Phelps enters guilty plea to driving while impaired

State drops other charges as part of plea agreement

December 30, 2004|By Chris Guy | Chris Guy,SUN STAFF

SALISBURY - Olympic gold medalist Michael Phelps pleaded guilty yesterday to driving while impaired, part of a plea arrangement in which prosecutors agreed to drop a more serious charge stemming from his drunken-driving arrest last month.

Under the bargain, Phelps was granted probation before judgment, a ruling that will wipe his record clean if he stays out of trouble for the next 18 months. The probation will be monitored by the Wicomico County state's attorney and will end a day before Phelps' 21st birthday.

After a 45-minute District Court hearing, the 19-year-old swimming star from Rodgers Forge faced a crowd of more than 100 reporters, photographers, spectators and autograph-seeking fans outside the Eastern Shore courthouse. He paused briefly before the bank of microphones, vowing to continue using his celebrity to discourage other teenagers from drinking and driving.

"These past few months have been extremely hard," Phelps said. "I'm looking forward to getting back in the water and back to a normal routine. I have already learned from this. I will pass this along to others who might even be considering doing the same thing."

As a part of his probation, Phelps has agreed to speak to students at three Wicomico County schools and to be a featured speaker at a "Healthy U" fitness and health rally at Arthur W. Perdue Stadium in Salisbury next summer.

"I recognize the seriousness of this mistake," Phelps told Judge Lloyd O. Whitehead. "It's wrong to drink when you're underage. It's wrong to get behind a wheel no matter how old you are."

Phelps, who wore a black suit, white shirt and gold silk tie, was ordered to pay $305 in fines and court costs.

He could have received a maximum of a year in jail, a $1,000 fine and 12 points on his driver's license for driving under the influence of alcohol, the state's more serious drunken-driving charge. That charge was dropped.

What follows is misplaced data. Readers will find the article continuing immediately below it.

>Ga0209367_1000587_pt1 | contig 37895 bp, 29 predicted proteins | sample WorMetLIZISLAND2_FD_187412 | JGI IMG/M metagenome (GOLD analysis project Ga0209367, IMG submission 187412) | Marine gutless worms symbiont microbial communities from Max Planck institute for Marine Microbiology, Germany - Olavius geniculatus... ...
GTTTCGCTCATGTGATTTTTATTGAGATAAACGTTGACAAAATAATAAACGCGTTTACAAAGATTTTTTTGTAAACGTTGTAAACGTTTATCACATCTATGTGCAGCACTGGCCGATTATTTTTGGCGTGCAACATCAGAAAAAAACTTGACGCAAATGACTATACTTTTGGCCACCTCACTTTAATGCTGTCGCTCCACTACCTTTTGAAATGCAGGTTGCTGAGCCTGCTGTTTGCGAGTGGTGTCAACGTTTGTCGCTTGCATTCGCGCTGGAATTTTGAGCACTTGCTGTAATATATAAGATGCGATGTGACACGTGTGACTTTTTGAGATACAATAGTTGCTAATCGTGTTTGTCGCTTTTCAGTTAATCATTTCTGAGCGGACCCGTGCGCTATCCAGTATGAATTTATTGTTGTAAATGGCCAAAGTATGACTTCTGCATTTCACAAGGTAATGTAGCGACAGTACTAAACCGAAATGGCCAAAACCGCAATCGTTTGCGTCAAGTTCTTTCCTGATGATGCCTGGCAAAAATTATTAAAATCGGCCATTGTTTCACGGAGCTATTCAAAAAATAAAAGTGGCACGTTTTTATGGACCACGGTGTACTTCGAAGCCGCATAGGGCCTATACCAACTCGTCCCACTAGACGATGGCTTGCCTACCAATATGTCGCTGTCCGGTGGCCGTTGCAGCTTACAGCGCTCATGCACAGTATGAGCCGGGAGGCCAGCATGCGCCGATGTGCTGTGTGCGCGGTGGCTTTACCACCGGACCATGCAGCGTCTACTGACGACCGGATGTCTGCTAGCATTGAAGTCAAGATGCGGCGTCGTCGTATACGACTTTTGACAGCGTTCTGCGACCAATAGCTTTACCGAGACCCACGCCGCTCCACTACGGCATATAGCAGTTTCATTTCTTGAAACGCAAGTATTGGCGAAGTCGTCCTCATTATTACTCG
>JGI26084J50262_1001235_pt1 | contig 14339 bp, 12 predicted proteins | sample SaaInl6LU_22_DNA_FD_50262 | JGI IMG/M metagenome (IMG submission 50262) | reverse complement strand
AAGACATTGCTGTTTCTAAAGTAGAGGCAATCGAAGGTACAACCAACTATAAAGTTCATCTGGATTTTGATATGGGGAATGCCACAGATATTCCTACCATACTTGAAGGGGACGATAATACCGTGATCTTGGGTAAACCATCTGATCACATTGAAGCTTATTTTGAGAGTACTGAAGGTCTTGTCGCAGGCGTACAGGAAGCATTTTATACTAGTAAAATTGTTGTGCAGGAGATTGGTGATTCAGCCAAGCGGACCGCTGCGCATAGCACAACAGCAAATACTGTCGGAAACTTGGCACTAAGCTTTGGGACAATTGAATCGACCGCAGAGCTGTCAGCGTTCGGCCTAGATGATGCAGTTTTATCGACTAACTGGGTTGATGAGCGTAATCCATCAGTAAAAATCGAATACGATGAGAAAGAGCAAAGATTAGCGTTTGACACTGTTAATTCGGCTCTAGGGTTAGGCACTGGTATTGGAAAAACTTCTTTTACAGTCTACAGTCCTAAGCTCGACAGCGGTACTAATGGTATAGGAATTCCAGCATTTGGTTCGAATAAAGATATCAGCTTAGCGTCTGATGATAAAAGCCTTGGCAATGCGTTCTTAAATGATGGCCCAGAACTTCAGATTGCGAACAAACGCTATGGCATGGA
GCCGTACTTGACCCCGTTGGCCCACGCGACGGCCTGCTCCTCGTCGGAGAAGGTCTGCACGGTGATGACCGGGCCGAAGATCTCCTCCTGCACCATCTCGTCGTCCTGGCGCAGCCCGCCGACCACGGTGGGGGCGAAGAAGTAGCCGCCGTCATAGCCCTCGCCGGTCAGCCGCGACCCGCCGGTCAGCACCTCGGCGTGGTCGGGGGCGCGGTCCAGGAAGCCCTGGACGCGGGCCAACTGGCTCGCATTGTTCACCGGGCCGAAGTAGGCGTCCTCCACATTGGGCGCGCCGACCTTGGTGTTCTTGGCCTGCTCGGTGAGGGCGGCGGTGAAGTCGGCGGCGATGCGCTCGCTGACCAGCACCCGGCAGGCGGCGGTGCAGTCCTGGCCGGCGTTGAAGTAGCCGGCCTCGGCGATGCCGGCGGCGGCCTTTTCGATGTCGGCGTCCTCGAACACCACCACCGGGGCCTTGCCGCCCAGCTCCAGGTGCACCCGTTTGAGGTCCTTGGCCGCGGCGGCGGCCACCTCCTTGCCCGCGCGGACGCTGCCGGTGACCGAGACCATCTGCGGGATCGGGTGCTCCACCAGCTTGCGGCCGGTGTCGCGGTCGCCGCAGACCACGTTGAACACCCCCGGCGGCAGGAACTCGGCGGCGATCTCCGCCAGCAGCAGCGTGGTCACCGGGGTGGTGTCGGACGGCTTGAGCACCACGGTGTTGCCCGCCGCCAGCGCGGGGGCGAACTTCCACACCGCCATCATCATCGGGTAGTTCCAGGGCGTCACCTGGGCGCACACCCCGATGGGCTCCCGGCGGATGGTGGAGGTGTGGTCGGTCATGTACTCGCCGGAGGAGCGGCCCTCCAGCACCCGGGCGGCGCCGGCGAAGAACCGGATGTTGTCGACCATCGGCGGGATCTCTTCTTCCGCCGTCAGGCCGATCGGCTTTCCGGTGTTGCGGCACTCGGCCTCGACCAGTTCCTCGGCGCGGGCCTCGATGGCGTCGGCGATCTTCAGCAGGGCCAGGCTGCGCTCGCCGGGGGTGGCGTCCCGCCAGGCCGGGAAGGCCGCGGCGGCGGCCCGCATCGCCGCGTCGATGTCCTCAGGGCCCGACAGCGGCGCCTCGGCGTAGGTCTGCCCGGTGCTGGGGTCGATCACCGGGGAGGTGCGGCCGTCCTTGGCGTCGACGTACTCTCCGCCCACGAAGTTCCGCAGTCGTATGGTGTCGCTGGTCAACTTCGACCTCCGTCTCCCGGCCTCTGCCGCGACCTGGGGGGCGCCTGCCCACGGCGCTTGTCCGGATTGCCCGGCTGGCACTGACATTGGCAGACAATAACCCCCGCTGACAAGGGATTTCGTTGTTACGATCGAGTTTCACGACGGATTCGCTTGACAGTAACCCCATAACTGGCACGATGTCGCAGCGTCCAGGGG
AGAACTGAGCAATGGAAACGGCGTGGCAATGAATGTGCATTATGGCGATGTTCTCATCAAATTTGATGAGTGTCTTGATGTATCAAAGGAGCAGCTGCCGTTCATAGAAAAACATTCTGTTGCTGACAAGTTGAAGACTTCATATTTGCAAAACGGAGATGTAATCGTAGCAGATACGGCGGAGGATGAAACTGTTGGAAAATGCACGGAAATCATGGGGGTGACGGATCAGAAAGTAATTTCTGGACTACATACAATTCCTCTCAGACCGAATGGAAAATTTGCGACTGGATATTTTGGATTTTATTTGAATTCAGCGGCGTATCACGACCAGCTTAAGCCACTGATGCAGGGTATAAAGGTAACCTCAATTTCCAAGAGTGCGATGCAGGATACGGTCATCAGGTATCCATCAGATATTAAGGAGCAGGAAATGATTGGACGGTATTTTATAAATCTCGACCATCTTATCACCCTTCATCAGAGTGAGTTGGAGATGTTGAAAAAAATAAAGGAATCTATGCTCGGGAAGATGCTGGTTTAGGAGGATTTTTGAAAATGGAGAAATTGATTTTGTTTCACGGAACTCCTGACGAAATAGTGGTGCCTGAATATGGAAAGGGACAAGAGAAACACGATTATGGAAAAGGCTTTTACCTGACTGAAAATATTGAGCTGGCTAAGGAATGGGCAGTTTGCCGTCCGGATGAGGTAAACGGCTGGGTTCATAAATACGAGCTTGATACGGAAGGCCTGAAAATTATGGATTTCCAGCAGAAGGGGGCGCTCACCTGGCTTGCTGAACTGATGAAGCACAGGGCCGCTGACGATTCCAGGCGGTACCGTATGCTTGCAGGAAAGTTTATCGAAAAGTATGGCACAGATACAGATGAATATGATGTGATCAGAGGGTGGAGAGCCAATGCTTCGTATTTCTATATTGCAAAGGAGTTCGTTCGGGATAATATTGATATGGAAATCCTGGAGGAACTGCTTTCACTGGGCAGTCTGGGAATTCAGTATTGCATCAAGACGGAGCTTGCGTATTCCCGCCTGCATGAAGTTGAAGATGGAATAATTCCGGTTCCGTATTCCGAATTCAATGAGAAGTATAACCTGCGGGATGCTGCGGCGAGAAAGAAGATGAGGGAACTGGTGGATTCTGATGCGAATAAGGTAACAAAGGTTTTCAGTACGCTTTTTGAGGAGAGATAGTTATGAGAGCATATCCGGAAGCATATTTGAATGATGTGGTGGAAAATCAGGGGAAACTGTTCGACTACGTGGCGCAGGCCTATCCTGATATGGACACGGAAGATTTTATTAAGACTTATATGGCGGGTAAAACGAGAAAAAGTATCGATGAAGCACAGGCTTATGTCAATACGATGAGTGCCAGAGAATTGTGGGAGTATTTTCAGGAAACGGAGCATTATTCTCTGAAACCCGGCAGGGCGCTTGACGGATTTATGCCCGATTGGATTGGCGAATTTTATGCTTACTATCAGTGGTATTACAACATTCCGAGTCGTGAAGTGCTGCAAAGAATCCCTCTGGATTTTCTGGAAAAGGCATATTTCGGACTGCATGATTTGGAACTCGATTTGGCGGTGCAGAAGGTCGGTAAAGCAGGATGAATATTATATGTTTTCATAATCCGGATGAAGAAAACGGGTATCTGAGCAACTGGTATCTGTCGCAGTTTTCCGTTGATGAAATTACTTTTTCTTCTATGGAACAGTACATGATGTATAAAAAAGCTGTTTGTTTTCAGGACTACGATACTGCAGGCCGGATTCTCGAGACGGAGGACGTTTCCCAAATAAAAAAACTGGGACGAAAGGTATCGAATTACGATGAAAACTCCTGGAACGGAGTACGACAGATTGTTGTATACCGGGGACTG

The charge to which Phelps pleaded guilty, driving while impaired, could have brought a 60-day jail term, a $500 fine and eight points.

He also had been charged with violation of a license restriction (usually filed against a driver younger than 21 who has been drinking) and failure to obey a stop sign. Those two charges were dropped.

Phelps' sentence "is not out of line with other first-time offenders who blow a 0.8 [percent] blood-alcohol level," said State's Attorney Davis R. Ruark. "It's in keeping with other cases. The blood-alcohol level was right on the edge between DUI and impaired. We gave him the benefit of the doubt."

Ruark read a statement of facts before the sentencing that described how Phelps, driving a 2005 Land Rover, nearly hit a state police cruiser and ran a stop sign near Salisbury University, a few blocks from an off-campus apartment complex known as "the zoo," which is frequented by many students for its late-night party scene.

Phelps, who failed several field sobriety tests, quickly identified himself but initially told police he had not been drinking. Later, Phelps admitted he had been drinking and said, "I know, I'm sorry [for lying]. I was just scared because I have a lot to lose."

He was released after signing traffic citations, and his vehicle was driven by a friend who had not been drinking, police said.

Defense attorneys Steven Allen and James V. Anthenelli outlined a detailed record of community service that Phelps has undertaken over the past five years as he came to prominence as an athlete. One letter was from Baltimore County Executive James T. Smith Jr., a former judge.

The lawyers presented 22 letters lauding Phelps' service to the Boys & Girls Clubs of Harford County and in Baltimore schools, where he is a mentor.

Baltimore Oriole B.J. Surhoff also wrote a letter of support, noting Phelps's work with Pathfinders for Autism, a private foundation created by the veteran outfielder, who has an autistic child.

Phelps drew international acclaim when he won six gold and two bronze medals during the Summer Games in Athens. He narrowly missed tying American swimmer Mark Spitz's record of seven gold medals in 1972.

Phelps has enrolled at the University of Michigan, where he will begin attending classes in a few weeks.

The Towson High School graduate has begun training for the 2008 Olympics with his swimming coach, Bob Bowman, the new men's swimming coach at Michigan.

Phelps' attorneys said he has not been dropped by any of the companies, including Speedo, that signed him to endorsement contracts after the Olympics.

Phelps' arrest focused the national media spotlight on Salisbury, a city of about 22,000 that bills itself as the "Crossroads of Delmarva."

Yesterday, with television satellite trucks parked outside, seating in the 70-seat second-floor courtroom was at a premium. Shortly before the hearing, a line formed behind the security checkpoint at the main entrance to the three-story state office building that houses the District Court and other agencies.

"We have a lot of people here today, probably a lot of them visitors," Whitehead said. "But we also have a normal court docket," said Whitehead, who nodded toward Phelps and said, "Welcome to Salisbury."

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